Survey Shows New England Businesses Don't Capitalize on Intellectual Property
By Jody Record, Campus Journal Editor
September 26, 2007
When most businesses find themselves in need of financing, they use their
real estate or capital assets as collateral for debt or equity financing.
But what happens when a company’s primary assets are intangible—such
as patents, trademarks or copyrights? How do you borrow against an idea?
A recent survey conducted by UNH’s Enterprise Integration Research
Center at the Whittemore School of Business and Economics reveals many
small and medium-sized New England firms don’t use their intellectual
property (IP) assets to secure financing.
“It’s very complicated to use IP as collateral,” says
A.R. Venkatachalam, professor of Information Systems and director of the
Enterprise Integration Research Center. “Businesses where ideas are
the primary strategic assets may not have the traditional capital assets
typically used as collateral.”
The survey, conducted between Nov. 9, 2006 and April 24, 2007, was sent
to 694 companies around New England. The firms were chosen based on the
likelihood of being involved in developing and/or using patents, trademarks
and copyrights. Targeted industries included high tech, biotech and manufacturing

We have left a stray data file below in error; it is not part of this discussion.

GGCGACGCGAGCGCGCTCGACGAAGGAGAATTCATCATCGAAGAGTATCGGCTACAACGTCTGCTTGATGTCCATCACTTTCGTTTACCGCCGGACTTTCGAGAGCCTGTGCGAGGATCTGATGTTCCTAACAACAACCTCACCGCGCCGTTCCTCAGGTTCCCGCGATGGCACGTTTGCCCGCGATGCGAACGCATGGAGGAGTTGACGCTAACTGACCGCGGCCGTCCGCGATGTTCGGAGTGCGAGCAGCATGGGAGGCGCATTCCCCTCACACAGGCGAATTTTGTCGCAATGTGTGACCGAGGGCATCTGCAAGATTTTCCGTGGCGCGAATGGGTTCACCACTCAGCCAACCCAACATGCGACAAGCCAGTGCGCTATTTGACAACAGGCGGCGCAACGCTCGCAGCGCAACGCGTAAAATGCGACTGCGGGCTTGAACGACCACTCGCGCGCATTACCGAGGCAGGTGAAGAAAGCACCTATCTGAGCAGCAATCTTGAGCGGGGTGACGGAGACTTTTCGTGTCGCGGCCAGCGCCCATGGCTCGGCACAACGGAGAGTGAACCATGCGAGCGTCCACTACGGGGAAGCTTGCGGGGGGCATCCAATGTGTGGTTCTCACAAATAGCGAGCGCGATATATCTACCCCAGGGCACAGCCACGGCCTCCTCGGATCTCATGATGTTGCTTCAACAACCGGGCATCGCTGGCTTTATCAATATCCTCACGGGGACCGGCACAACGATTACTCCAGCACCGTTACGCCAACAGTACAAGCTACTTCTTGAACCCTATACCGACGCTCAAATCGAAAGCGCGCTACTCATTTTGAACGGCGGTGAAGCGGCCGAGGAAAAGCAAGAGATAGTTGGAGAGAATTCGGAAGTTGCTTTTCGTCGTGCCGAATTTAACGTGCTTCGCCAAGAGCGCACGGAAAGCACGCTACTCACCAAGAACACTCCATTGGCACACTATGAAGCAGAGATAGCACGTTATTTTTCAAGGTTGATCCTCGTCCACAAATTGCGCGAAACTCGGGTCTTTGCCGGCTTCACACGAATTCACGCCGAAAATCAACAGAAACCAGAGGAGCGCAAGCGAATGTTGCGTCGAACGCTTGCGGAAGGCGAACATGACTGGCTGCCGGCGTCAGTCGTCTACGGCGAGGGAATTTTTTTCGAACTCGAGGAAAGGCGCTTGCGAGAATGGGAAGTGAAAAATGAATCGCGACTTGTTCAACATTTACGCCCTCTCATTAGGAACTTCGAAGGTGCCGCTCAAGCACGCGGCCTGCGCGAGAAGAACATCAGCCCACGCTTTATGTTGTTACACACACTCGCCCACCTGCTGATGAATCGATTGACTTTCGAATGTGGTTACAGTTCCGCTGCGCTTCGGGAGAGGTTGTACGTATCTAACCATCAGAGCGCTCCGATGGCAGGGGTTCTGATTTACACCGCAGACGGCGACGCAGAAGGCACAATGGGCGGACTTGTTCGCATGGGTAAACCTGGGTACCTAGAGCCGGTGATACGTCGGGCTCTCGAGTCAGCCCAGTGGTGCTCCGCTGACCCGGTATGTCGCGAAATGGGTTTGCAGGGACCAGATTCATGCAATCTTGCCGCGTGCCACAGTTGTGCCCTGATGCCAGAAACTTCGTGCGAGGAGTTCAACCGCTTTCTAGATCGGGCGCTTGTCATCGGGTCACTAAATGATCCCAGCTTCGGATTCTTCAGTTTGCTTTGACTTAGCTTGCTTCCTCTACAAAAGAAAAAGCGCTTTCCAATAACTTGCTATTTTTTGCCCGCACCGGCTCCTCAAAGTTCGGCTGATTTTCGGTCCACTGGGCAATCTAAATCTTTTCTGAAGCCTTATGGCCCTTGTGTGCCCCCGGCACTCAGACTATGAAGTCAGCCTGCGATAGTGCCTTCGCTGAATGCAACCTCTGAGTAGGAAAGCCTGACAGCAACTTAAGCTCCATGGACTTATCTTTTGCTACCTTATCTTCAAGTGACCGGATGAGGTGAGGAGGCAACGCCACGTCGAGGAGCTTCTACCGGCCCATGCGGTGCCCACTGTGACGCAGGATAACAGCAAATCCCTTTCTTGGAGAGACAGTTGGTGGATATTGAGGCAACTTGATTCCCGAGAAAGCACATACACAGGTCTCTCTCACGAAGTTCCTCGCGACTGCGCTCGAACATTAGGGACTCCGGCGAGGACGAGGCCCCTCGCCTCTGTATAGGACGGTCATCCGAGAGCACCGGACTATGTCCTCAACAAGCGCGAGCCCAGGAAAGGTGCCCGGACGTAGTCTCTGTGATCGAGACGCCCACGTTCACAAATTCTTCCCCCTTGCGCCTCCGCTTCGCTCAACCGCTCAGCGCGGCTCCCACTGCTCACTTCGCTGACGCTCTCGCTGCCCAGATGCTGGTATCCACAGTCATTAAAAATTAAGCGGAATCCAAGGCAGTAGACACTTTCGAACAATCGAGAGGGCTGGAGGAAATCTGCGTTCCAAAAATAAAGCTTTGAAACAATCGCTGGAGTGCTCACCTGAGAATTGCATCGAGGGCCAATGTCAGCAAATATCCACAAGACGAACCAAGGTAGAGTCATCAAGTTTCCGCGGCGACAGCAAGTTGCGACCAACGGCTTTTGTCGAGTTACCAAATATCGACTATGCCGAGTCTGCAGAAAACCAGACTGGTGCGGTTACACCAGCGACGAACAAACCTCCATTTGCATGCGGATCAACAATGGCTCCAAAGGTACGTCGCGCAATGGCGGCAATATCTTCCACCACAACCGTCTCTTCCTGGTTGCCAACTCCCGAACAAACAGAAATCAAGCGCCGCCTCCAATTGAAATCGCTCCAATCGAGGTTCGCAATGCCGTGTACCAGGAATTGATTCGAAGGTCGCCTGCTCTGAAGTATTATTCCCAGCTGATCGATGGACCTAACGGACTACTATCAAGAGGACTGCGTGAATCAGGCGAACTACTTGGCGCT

Seventy-eight percent of the companies surveyed either held title to patents
or had patent applications or provisional patent applications pending at
the time the survey was taken.
Only 18 percent of the companies reported using their patents as collateral
to secure financing while 61 percent had not.
The survey concluded that for, a majority of small firms—those with
sales of less than $20 million—IP is perceived as a tool to enhance
competitive advantage. Although the use of patents as collateral to secure
financing has not been a popular practice, many small firms expressed an
interest in doing so in the future. A major obstacle to using IP as collateral
is the inability of investors and lenders to assess the risk associated
with collateralizing IP.
“When you use a building as collateral for financing, the bank has
an interest against what you own and the transaction is registered with
the state. If you go to a second bank, they will find the first lien. But
when you use intangible assets, how do banks find out who the owner is
and whether there are any pre-existing encumbrances against that asset? “The
process of registering IP ownership rights is more complicated than for
capital assets,” Venkatachalam says. “Because the due diligence
process is so complex, some lenders and investors may hesitate to invest
in companies with a lot of IP assets. This can put a damper on innovation
over the long run.”
The survey is part of a 3-year pilot project funded by the United States
Patent and Trademark Office to find a way using innovative, web-based technology
to make it easier for inventors, entrepreneurs and small businesses to
leverage their intellectual assets. For more information about the project,
visit http://wsbe2.unh.edu/enterprise-integration-research-center or contact
Venkatachalam at email@example.com.